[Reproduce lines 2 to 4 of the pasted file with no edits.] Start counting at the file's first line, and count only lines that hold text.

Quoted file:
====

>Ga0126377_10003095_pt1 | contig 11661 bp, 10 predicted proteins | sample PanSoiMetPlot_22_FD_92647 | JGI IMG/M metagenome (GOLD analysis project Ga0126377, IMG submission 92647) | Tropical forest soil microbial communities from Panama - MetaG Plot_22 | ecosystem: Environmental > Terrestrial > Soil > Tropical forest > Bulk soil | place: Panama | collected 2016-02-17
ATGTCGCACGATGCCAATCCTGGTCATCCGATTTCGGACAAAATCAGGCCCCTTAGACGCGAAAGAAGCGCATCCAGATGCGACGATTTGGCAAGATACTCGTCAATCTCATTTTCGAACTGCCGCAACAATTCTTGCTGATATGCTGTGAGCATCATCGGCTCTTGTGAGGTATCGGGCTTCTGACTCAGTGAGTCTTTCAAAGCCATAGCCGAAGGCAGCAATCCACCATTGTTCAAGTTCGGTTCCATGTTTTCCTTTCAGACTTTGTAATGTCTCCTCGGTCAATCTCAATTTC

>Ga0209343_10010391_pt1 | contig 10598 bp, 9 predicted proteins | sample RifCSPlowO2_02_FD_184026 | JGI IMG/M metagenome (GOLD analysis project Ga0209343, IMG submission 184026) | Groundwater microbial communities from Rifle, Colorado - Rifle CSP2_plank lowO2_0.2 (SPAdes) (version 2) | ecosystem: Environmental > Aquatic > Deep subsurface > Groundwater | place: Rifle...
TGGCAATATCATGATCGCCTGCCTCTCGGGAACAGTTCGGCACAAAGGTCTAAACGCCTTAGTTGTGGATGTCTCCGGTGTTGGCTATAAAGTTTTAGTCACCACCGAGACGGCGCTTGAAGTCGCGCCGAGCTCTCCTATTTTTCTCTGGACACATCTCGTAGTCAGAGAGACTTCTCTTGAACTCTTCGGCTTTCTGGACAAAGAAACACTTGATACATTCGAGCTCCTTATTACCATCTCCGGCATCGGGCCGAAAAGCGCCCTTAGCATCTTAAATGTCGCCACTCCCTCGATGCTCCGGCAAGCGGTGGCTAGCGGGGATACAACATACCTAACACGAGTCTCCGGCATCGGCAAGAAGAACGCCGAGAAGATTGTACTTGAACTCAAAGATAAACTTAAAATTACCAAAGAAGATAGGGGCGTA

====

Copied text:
ATGTCGCACGATGCCAATCCTGGTCATCCGATTTCGGACAAAATCAGGCCCCTTAGACGCGAAAGAAGCGCATCCAGATGCGACGATTTGGCAAGATACTCGTCAATCTCATTTTCGAACTGCCGCAACAATTCTTGCTGATATGCTGTGAGCATCATCGGCTCTTGTGAGGTATCGGGCTTCTGACTCAGTGAGTCTTTCAAAGCCATAGCCGAAGGCAGCAATCCACCATTGTTCAAGTTCGGTTCCATGTTTTCCTTTCAGACTTTGTAATGTCTCCTCGGTCAATCTCAATTTC

>Ga0209343_10010391_pt1 | contig 10598 bp, 9 predicted proteins | sample RifCSPlowO2_02_FD_184026 | JGI IMG/M metagenome (GOLD analysis project Ga0209343, IMG submission 184026) | Groundwater microbial communities from Rifle, Colorado - Rifle CSP2_plank lowO2_0.2 (SPAdes) (version 2) | ecosystem: Environmental > Aquatic > Deep subsurface > Groundwater | place: Rifle...
TGGCAATATCATGATCGCCTGCCTCTCGGGAACAGTTCGGCACAAAGGTCTAAACGCCTTAGTTGTGGATGTCTCCGGTGTTGGCTATAAAGTTTTAGTCACCACCGAGACGGCGCTTGAAGTCGCGCCGAGCTCTCCTATTTTTCTCTGGACACATCTCGTAGTCAGAGAGACTTCTCTTGAACTCTTCGGCTTTCTGGACAAAGAAACACTTGATACATTCGAGCTCCTTATTACCATCTCCGGCATCGGGCCGAAAAGCGCCCTTAGCATCTTAAATGTCGCCACTCCCTCGATGCTCCGGCAAGCGGTGGCTAGCGGGGATACAACATACCTAACACGAGTCTCCGGCATCGGCAAGAAGAACGCCGAGAAGATTGTACTTGAACTCAAAGATAAACTTAAAATTACCAAAGAAGATAGGGGCGTA